BABYLON, NY, MAY 23, 2011: Chris Proto, stands near a...

BABYLON, NY, MAY 23, 2011: Chris Proto, stands near a near-exact replica of a fountain in Babylon, NY, May 22, 2011. The fountain was originally dedicated in 1897 and removed 40 years later. This replica will be officially unveiled to the public on Memorial Day.Photo by Ed Betz Credit: Newsday/Ed Betz

Memorial Day, 1897: "A large, interested and enthusiastic assemblage" attended the unveiling of Babylon's village fountain at the corner of Main Street and Fire Island Avenue, according to an article in the South Side Signal newspaper.

After speeches and patriotic songs, the American flag covering the fountain was removed, revealing a rectangular base topped by a zinc statue of a young woman feeding a dove. Water flowed from a spout in the base, and the assemblage heartily applauded. "It is a very handsome fountain, and will long stand as a monument to the donors and a beautifier of the village," the article concluded.

The fountain did not, in fact, stand long, and after the passing of several generations its fate was a village mystery.

That mystery was recently solved -- mostly -- and the unveiling of a near-exact replica is scheduled for Monday at the Village Historical Society.

Christopher Proto, a dentist whose village practice is in the same building his grandparents once used for their bakery, began investigating last year, combing through back issues of the Signal and meeting minutes of the Women's Exchange, a charity that donated its last $400 to purchase the fountain.

He'd grown up hearing stories about the fountain, supposed by many to have been destroyed by a trolley that jumped its tracks. "It was right at the crossroads of the village," Proto said. "It was part of our identity."

Legis. Wayne Horsley (D-Babylon), a history buff and Babylon resident, agreed, and suggested to Proto that he find another -- not just any fountain, but one exactly like the one Babylon had lost.

Proto soon found a newspaper story that said the fountain was removed in the summer of 1917, a casualty of a statewide campaign against infectious diseases. So he had debunked the trolley myth, but after searching through years of newspaper articles, he still had no idea where the deposed monument had been taken.

He learned of a similar fountain, minus the statue, in Savannah, Ga., bought from a company in Manhattan; some Googling turned up an antiques catalog from a Wisconsin company that listed the fountain for sale at $395. These fountains seemed to be all over the place.

Proto emailed some pictures to Carol Grissom, a conservator at the Smithsonian Museum Conservation Institute and author of "Zinc Statues in America 1850-1950." The late 19th century was a boom time for fountains and statues, she said, and many relatively cheap zinc pieces were mass-produced in Brooklyn by a German immigrant named Seelig. Not only did Grissom recognize the fountains in the pictures, but she knew where Proto could find surviving examples.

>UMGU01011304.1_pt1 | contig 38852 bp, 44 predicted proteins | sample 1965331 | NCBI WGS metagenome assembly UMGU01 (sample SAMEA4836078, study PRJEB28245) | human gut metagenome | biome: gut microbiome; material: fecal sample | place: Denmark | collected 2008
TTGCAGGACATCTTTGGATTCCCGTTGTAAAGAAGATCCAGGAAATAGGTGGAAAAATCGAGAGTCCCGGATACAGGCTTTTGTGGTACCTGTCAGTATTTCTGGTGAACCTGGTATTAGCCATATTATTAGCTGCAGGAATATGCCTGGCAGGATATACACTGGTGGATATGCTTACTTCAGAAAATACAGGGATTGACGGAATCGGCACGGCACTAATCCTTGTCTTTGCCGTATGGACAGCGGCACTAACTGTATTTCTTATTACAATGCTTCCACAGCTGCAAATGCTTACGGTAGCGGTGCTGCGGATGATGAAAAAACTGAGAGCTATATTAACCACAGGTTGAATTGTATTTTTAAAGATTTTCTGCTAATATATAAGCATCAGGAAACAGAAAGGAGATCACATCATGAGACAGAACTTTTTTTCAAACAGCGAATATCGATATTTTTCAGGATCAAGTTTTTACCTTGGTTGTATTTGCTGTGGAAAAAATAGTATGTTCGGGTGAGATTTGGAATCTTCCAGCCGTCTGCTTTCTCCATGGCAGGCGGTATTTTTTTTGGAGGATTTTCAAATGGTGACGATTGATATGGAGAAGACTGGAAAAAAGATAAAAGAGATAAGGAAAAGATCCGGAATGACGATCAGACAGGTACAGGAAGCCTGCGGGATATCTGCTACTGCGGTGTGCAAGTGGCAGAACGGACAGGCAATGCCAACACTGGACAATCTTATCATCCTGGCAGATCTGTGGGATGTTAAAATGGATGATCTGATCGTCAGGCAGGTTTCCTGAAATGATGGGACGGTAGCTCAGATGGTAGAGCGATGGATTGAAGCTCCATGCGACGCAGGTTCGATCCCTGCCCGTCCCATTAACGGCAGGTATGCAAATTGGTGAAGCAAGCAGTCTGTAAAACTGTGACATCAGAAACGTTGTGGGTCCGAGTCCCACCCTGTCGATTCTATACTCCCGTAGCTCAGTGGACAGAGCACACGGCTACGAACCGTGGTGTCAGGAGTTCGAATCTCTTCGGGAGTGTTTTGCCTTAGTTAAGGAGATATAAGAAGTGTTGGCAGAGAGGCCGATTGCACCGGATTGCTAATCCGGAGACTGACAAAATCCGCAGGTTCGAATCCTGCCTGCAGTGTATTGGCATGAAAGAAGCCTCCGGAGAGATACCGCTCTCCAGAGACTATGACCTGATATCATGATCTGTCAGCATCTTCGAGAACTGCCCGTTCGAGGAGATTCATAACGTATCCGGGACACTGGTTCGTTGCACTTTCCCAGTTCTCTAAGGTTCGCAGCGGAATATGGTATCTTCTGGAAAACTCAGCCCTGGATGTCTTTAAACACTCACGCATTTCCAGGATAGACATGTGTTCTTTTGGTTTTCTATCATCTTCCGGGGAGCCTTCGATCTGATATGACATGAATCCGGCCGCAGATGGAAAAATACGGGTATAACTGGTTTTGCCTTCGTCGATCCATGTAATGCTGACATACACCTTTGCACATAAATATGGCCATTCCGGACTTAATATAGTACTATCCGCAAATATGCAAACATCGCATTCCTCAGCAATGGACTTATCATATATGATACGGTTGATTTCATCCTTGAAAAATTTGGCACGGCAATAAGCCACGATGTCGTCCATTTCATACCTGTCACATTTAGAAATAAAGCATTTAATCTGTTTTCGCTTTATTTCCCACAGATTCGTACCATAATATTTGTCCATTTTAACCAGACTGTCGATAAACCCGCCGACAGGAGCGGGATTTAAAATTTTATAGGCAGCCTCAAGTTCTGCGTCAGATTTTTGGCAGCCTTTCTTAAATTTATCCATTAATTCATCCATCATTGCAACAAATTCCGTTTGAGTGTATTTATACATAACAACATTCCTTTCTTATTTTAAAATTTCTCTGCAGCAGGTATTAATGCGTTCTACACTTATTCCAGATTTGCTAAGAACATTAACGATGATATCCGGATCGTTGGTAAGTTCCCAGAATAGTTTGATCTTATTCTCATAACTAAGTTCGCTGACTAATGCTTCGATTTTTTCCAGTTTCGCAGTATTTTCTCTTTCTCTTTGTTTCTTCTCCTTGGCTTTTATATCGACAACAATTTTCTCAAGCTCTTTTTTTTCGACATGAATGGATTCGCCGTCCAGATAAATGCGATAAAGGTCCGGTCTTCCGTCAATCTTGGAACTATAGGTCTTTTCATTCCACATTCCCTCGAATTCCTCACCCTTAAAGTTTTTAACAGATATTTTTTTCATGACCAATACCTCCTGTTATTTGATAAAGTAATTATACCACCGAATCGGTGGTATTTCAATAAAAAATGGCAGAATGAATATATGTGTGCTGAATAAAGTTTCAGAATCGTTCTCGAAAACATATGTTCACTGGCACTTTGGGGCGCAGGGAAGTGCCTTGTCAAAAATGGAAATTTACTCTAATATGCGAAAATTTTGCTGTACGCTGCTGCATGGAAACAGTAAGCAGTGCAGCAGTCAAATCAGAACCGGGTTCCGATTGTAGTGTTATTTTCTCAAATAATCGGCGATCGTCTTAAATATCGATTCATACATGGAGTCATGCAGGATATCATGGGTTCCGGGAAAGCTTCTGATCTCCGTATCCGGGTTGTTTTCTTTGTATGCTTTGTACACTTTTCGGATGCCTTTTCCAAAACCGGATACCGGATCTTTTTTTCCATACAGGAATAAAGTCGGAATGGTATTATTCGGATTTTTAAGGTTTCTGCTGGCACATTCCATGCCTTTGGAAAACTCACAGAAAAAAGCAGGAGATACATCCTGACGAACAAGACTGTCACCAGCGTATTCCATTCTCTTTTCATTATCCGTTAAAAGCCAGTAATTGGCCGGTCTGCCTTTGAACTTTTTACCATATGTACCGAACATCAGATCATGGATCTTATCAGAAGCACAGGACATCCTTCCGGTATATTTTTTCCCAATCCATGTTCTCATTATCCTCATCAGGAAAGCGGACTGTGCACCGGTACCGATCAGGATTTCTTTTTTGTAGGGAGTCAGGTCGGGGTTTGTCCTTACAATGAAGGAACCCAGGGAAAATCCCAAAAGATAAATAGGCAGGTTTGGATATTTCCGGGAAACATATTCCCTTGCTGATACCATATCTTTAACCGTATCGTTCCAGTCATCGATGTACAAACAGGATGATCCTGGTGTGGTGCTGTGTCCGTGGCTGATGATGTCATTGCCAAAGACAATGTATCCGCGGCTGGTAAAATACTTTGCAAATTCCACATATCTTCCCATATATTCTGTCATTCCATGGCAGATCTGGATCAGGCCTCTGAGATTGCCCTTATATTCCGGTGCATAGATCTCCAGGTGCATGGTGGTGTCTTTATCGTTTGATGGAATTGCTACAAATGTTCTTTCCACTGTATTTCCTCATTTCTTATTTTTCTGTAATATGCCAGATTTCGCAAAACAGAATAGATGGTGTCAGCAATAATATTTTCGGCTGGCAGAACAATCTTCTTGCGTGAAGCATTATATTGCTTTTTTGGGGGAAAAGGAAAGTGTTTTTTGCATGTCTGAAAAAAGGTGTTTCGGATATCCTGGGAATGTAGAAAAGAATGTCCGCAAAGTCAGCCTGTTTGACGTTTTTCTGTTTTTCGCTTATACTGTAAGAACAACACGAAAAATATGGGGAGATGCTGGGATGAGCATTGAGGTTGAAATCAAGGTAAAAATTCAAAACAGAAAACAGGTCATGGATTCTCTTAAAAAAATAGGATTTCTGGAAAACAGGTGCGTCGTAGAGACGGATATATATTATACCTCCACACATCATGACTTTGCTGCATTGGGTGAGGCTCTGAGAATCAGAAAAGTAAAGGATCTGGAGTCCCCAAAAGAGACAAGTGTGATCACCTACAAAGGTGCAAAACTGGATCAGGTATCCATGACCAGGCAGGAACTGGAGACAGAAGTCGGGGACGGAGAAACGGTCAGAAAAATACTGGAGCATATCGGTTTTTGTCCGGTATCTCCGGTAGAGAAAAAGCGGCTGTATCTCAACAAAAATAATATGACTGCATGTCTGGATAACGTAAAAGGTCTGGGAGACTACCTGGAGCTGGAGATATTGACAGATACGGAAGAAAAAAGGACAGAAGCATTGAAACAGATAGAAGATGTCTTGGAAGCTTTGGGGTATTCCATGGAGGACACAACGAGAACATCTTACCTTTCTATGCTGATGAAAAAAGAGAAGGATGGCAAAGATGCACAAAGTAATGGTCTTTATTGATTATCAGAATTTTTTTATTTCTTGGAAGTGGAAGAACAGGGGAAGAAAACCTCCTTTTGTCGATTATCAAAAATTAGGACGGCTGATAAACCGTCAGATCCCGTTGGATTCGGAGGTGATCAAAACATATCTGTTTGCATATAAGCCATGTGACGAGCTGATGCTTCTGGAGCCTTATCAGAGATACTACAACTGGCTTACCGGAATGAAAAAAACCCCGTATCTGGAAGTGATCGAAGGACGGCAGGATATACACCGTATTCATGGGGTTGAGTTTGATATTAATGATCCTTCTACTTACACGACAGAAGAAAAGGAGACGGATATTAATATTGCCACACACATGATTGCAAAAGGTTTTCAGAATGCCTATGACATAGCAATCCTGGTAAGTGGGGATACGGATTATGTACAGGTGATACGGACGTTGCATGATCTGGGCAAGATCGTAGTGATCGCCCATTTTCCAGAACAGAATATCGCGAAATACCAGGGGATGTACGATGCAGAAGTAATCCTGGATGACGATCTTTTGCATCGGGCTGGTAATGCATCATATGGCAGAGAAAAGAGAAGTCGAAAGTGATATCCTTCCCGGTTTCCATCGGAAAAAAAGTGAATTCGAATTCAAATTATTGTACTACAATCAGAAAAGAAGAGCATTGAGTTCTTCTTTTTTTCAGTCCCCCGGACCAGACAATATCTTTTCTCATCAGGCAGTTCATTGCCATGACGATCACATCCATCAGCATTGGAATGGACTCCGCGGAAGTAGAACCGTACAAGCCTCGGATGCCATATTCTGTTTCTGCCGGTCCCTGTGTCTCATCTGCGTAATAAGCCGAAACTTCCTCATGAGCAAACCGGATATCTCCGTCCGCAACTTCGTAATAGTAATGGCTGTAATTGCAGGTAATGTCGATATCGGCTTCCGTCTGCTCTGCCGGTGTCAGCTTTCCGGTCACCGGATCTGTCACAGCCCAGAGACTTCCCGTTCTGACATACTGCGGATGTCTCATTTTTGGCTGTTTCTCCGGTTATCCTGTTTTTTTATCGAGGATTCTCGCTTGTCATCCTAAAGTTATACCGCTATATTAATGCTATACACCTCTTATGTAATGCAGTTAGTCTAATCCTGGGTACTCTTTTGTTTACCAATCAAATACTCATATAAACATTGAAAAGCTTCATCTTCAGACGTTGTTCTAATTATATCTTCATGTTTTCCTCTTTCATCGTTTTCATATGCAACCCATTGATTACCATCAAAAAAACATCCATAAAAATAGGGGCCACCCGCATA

One sat in the basement of a courthouse in Harrisonburg, Va., but the dove-feeder on top lacked a head; one was in Ligonier, Pa. "We could just copy theirs," Proto thought. "It was a home run."

Soon he was on the phone with Paul Fry, Ligonier's chief of public works, asking to borrow a fountain -- he said yes. Then Proto got on the phone again, with a foundry in Kentucky that would dismantle the 10-foot-tall, half-ton fountain, clean it and copy it, then deliver the original and its replica to their respective destinations -- for a price.

Horsley came through with a $50,000 grant from Suffolk County. Proto and Judy Skillen, a retired teacher, formed a committee of village residents and elected officials, including Babylon Mayor Ralph Scordino, that raised $90,000.

Babylon's new fountain arrived on a cold, rainy day in November, placed by a crane in front of the Historical Society.

Nearly a dozen local tradesmen donated their time to do plumbing, masonry and electrical work in the spring. Monday's unveiling will replicate the 1897 ceremony as closely as possible, down to the cookies, pound cake and lemonade to be served afterward.

But Proto's work is not done. He believes the fountain may have been at least damaged in a trolley collision, and that pieces may be in Sumpwam's Creek. "Do I have hard evidence? "No, not yet, but I'm not finished," he said. "When things calm down, I'm going to spend more time in the library."

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